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November 28, 1931


Author Affiliations


From the Department of Surgery, University of Maryland School of Medicine and College of Physicians and Surgeons.

JAMA. 1931;97(22):1597-1602. doi:10.1001/jama.1931.02730220019005

It has been wisely said that all diseases should be reviewed every five years, for in making such a review one is able to evaluate the symptoms that are currently stressed and attach to them their proper importance. At the same time, complications once frequent are found to be becoming less so, and others thought to be infrequent or never heard of are brought to the front. Then, too, one finds that the management of disease processes and their complications, once looked on as very complex, are becoming more and more simplified.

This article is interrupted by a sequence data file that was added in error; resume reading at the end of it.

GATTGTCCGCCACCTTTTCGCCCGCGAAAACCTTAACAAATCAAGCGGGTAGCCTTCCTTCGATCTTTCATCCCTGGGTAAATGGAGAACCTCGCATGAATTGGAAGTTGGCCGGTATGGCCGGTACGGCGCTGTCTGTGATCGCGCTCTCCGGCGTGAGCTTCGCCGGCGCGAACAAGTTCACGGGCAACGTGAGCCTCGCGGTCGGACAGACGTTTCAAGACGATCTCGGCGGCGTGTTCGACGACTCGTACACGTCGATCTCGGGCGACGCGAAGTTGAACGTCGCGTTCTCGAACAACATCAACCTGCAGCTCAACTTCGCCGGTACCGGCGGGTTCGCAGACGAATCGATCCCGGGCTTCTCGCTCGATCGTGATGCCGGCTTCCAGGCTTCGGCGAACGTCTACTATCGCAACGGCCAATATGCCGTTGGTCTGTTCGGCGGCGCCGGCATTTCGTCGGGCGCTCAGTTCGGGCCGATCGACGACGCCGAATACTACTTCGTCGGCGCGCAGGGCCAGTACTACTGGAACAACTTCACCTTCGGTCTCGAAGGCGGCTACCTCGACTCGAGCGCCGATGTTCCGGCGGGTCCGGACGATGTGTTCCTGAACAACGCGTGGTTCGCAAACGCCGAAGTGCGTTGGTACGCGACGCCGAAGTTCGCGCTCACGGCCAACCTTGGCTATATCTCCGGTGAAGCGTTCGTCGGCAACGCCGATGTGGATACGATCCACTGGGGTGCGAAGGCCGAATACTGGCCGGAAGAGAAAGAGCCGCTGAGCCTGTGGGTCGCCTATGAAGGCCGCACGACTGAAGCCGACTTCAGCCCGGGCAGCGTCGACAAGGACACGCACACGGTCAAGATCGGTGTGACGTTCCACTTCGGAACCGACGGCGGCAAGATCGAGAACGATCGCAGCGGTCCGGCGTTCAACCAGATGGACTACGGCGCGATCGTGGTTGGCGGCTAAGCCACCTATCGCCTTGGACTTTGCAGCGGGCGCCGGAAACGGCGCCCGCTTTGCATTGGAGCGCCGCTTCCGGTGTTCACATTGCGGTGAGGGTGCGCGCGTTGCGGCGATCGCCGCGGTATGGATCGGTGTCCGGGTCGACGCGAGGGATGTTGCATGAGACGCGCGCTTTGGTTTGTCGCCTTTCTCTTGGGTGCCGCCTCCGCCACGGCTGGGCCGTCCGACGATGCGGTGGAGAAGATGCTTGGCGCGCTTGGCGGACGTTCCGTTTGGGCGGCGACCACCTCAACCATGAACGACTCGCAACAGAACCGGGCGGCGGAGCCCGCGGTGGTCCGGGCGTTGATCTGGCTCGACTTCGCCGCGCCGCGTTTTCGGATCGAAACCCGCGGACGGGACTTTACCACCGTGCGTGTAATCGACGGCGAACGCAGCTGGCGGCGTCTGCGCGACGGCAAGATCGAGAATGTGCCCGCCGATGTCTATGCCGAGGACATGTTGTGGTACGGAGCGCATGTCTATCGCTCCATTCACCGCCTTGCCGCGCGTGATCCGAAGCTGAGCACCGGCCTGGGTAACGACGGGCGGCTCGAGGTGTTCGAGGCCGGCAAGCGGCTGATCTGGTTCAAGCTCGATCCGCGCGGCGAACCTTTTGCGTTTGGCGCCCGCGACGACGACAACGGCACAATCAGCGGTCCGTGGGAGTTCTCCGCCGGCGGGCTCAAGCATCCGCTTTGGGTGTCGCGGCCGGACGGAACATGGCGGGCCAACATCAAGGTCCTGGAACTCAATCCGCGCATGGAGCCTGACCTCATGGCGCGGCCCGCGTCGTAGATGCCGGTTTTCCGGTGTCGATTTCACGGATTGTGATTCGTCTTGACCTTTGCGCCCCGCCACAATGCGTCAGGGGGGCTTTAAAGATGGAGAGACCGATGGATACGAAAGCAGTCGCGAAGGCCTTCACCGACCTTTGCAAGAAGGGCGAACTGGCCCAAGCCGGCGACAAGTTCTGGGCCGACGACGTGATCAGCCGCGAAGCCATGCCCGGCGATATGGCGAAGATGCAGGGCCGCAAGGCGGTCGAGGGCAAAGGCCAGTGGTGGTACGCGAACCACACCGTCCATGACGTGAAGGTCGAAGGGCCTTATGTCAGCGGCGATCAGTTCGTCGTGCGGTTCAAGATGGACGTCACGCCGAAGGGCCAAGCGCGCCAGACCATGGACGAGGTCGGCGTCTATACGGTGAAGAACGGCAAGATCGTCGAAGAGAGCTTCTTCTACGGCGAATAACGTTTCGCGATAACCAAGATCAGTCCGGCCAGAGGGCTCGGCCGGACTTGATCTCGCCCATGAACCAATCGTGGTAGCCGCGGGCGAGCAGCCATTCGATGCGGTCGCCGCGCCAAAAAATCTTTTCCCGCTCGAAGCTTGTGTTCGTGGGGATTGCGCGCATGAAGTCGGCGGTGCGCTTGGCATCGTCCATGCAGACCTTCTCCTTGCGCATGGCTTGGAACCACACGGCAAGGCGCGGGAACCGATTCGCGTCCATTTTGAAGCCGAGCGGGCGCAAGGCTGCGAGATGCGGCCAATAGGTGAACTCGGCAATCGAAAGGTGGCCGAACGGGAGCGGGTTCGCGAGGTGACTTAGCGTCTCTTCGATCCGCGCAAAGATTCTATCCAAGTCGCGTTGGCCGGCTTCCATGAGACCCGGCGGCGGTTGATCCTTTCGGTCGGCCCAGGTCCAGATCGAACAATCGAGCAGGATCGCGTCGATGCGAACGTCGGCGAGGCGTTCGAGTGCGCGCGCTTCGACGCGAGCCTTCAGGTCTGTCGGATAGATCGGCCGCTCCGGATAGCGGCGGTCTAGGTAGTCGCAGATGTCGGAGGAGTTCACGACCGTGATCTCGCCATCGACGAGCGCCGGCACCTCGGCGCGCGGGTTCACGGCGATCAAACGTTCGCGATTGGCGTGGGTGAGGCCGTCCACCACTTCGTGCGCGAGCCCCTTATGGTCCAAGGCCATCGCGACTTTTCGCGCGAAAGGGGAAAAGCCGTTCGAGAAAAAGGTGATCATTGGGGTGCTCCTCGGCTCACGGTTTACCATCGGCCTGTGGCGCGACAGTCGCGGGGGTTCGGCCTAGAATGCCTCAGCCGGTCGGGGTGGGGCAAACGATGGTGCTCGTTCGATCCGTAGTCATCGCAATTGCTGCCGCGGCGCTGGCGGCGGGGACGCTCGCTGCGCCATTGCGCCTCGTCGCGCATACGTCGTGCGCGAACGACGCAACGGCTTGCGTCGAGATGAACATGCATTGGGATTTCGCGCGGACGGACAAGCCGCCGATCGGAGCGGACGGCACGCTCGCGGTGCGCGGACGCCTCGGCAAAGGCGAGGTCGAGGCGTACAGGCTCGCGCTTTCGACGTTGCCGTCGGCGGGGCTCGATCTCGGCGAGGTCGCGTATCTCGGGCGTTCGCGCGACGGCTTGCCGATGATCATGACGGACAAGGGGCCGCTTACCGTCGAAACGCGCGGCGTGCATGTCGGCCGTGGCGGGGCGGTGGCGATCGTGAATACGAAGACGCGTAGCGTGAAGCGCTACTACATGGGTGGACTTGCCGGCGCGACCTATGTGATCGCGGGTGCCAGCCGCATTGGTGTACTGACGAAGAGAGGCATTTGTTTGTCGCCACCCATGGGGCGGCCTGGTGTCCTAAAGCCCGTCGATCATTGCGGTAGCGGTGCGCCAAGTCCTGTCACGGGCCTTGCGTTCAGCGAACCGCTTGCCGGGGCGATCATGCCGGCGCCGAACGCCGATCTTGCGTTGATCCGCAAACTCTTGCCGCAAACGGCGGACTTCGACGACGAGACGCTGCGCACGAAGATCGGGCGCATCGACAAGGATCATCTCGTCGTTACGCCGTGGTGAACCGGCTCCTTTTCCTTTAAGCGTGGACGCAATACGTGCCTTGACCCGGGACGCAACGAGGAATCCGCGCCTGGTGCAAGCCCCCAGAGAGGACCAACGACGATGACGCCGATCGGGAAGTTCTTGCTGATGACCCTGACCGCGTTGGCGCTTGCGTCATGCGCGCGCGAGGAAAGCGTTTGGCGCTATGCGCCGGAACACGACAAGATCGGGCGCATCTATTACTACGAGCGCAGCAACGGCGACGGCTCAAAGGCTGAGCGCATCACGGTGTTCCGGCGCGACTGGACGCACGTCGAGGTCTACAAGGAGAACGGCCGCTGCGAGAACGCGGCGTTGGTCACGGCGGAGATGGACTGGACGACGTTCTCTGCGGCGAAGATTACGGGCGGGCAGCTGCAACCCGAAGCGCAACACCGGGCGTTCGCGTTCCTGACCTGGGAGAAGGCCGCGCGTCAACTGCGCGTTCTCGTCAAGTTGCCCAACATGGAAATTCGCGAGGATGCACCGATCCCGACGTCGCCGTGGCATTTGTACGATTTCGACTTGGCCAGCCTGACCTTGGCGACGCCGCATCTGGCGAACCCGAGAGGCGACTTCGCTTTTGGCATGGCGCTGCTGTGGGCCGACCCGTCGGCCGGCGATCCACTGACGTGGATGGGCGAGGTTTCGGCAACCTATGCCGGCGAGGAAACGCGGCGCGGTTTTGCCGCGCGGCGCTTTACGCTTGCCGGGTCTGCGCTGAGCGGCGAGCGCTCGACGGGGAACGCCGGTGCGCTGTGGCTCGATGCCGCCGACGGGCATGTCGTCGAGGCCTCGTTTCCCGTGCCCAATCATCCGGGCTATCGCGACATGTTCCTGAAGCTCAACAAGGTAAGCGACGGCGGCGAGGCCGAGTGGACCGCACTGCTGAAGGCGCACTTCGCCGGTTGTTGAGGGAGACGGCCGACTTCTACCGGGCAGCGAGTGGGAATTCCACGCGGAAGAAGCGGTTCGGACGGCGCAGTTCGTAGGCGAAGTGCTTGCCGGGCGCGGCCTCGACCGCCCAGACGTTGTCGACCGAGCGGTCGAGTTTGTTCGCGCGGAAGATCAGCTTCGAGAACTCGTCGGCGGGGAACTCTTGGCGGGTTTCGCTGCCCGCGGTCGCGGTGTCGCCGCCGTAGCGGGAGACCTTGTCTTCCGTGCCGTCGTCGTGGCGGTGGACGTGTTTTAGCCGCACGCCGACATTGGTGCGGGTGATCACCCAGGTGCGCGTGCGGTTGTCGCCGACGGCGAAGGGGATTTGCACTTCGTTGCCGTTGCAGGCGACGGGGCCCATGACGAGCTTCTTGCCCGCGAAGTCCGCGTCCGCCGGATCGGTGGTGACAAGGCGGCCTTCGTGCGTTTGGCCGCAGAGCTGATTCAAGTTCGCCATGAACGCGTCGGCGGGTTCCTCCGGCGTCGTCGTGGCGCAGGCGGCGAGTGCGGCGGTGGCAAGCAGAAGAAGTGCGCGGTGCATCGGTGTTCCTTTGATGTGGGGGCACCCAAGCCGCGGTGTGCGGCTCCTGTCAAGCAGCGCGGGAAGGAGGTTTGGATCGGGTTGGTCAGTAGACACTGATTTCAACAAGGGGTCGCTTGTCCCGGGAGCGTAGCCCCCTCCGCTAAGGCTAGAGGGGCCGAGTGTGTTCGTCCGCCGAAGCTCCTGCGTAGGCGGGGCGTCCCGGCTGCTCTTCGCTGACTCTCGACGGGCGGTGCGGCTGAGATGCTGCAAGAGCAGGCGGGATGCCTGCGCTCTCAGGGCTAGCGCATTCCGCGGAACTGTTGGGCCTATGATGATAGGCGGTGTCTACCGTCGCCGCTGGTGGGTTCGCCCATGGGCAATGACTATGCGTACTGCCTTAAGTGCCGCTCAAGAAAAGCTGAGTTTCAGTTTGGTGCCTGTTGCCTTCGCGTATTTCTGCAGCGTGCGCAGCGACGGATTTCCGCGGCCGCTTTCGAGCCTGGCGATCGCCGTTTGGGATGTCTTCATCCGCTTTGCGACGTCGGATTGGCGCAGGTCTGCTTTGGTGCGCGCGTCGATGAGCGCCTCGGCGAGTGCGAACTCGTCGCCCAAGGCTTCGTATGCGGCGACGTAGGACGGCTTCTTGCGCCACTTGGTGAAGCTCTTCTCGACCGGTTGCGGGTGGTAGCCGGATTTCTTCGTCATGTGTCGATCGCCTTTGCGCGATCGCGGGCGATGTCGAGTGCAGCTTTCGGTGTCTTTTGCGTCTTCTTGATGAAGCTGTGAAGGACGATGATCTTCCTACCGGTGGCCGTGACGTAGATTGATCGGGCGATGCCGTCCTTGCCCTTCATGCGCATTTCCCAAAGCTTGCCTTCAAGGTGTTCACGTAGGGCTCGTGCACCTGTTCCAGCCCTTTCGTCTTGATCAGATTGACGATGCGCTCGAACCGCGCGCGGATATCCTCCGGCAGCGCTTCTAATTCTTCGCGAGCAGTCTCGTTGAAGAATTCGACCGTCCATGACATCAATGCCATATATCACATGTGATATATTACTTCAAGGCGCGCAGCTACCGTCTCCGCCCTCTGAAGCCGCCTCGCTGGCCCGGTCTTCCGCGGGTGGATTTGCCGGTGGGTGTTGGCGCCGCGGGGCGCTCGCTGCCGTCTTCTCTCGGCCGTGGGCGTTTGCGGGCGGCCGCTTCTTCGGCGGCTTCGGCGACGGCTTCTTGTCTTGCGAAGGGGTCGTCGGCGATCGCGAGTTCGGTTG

No doubt this thought prompted the recent extensive review of our old constant companion, appendicitis. Quite a mass of writings has come forth in the past few years dealing not so much with the symptomatology as with the management and mortality. The latter has not assumed the downward curve that every one thought it should with the better

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